As I promised when answering the question on doing business with Chinese companies on Sunday’s Philosophy in Action Radio, here’s the commentary from Robert Garmong on whether trade with China with help improve China culturally and politically.
By way of context, here’s what I’d written him relevant to that:
Instead, [trade with China] seems like a prime example where trade is a means of exporting better American values, and thereby making China economically and political better than it would be otherwise. That’s a benefit to the Chinese and a benefit to Americans.
As for your hope that trade with America encourages better values among the Chinese, that’s very limited. Most Westerners (myself included, ~2009), think that foreign trade will empower a new class of young, liberal-minded people who want reform. Unfortunately, this has proven to be mostly a naive Western bias.
The businesses that benefit from our trade are run by people who — whatever their personal predilections before going into international trade — now are among the most conservative in China. Remember that China is a culture with zero tradition of thinking in principles. So the people who’ve gotten rich on the free market are perfectly happy to continue the system of governmental control. And, since they’re mostly wealthy middle-aged men, they’re perfectly happy to perpetuate the cultural traditions that exalt rich old men. They’ve got their Audis to make them proud, they’ve got their CCP contacts to keep them safe, and they’ve got their mistresses to keep them happy.
(Here’s a fun fact for you: according to a survey reported on in People’s Daily, in 2011 the male population of China spent more on holiday gifts for their mistresses than for their wives. I may have mentioned that before, because it’s one of my favorite jaw-droppers in a country jam-packed with jaw-droppers.)
There is a rising “middle class,” though it’s only middle class in very relative terms. They are politically powerless and mostly indifferent. They care about making some money, ensuring their children’s education, buying their son an apartment so he can get married, and someday having grandchildren. (That’s sometimes discussed as “The Chinese Dream.”) They are increasingly frustrated by the corruption, and the fact that they work for $600 a month while their boss drives an Audi, but they aren’t politically active. If anything, they fear any change that might threaten the “Chinese dream.”
Recall, too, the cultural arrogance of the Chinese, which is deeply-rooted in traditional Chinese culture. (As is often noted, the Chinese word for “China” literally means “Middle Country,” in the sense of “the country in the center of the universe.”) And of course it’s reinforced in schools, on Chinese TV, and in the movies they see. For this reason, even as they benefit from their contact with the West, and even as some of them envy the freedom of the United States, the average person here is very skeptical of foreign values. This is why they’re quick to believe the negatives about America, such as that everyone carries a gun and shoots people.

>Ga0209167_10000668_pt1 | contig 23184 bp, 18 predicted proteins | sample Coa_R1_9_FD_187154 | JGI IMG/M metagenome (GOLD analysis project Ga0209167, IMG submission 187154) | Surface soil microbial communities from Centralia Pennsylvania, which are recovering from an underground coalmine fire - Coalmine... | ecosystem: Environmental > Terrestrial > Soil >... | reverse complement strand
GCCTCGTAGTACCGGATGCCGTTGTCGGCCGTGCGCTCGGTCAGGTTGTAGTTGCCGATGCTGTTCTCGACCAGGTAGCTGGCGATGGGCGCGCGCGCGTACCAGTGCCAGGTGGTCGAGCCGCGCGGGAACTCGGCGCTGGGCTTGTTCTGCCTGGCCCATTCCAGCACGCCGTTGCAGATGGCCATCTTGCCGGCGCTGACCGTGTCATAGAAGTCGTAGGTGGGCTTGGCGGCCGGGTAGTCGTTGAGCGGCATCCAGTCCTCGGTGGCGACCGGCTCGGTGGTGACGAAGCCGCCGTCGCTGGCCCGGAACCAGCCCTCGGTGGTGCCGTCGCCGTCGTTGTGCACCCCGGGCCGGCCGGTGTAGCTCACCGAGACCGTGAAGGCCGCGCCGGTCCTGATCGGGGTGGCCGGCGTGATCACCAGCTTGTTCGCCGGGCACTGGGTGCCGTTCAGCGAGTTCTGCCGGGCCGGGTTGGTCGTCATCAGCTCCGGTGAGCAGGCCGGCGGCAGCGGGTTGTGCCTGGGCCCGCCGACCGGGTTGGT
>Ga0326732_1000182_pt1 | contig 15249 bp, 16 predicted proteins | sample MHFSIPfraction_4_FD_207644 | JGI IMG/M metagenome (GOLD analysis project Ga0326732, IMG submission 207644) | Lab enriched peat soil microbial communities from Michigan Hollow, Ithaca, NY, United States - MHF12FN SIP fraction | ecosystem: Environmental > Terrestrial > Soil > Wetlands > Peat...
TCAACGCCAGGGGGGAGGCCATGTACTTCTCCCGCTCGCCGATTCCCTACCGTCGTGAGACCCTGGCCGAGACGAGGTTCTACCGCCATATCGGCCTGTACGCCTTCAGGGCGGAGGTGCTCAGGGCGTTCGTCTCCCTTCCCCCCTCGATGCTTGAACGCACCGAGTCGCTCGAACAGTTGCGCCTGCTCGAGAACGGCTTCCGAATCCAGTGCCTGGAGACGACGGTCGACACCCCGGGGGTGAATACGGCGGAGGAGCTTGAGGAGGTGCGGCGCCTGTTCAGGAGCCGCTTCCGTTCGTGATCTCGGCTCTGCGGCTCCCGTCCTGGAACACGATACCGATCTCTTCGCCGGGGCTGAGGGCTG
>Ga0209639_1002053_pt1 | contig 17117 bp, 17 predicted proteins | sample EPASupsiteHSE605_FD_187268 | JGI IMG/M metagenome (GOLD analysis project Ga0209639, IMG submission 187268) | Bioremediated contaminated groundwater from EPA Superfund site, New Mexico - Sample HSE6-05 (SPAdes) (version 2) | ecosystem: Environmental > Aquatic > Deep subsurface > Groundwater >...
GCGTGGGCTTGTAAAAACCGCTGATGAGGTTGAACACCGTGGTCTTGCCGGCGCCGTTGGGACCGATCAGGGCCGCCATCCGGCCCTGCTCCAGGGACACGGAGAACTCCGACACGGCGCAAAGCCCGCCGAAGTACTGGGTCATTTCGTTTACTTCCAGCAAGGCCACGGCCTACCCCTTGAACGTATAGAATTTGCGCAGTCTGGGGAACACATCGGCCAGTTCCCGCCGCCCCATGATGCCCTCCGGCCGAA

The hope for change in China is not directly from trade with the West. It’s from the net-savvy twenty-somethings who populate Weibo and other microblogs. While in some broad sense their existence is made possible by foreign trade, they are only very indirectly influenced by that trade. They are influenced by *Friends* and *Desperate Housewives*, but I wouldn’t call those international trade because they’re mostly pirated copies. In their online discussions, those guys appeal directly to very basic and obvious human values, such as the aversion to corruption and theft by the government. They seldom advert to any foreign concepts such as rights, freedom, or justice. They often get these ideas from the West, but they don’t use them in their discussions.
I suspect, by the way, that this is the real reason the government is pulling away from English as a part of the curriculum. They’re smart enough to see where the dissent is coming from, and they want to discourage it. The Chinese operate in subtler ways than, say, their Soviet-era counterparts, so rather than openly crack down on the young netizens, they simply reduce their numbers, try to prevent them from reaching a critical mass by reducing English language training in the schools. This is how the government thinks, and it’s why they’ve been so much more successful than other totalitarian governments at negotiating the process of “reform and opening-up” without losing their grip on power. They may be rat-bastards, but they are very clever rat-bastards!
Fascinating, as usual! If you’ve not yet listened to my interview with Robert on Should We Fear or Embrace China?… don’t delay! It was a full hour of such insights! Also, be sure to check out his excellent blog, Professor in Dalian.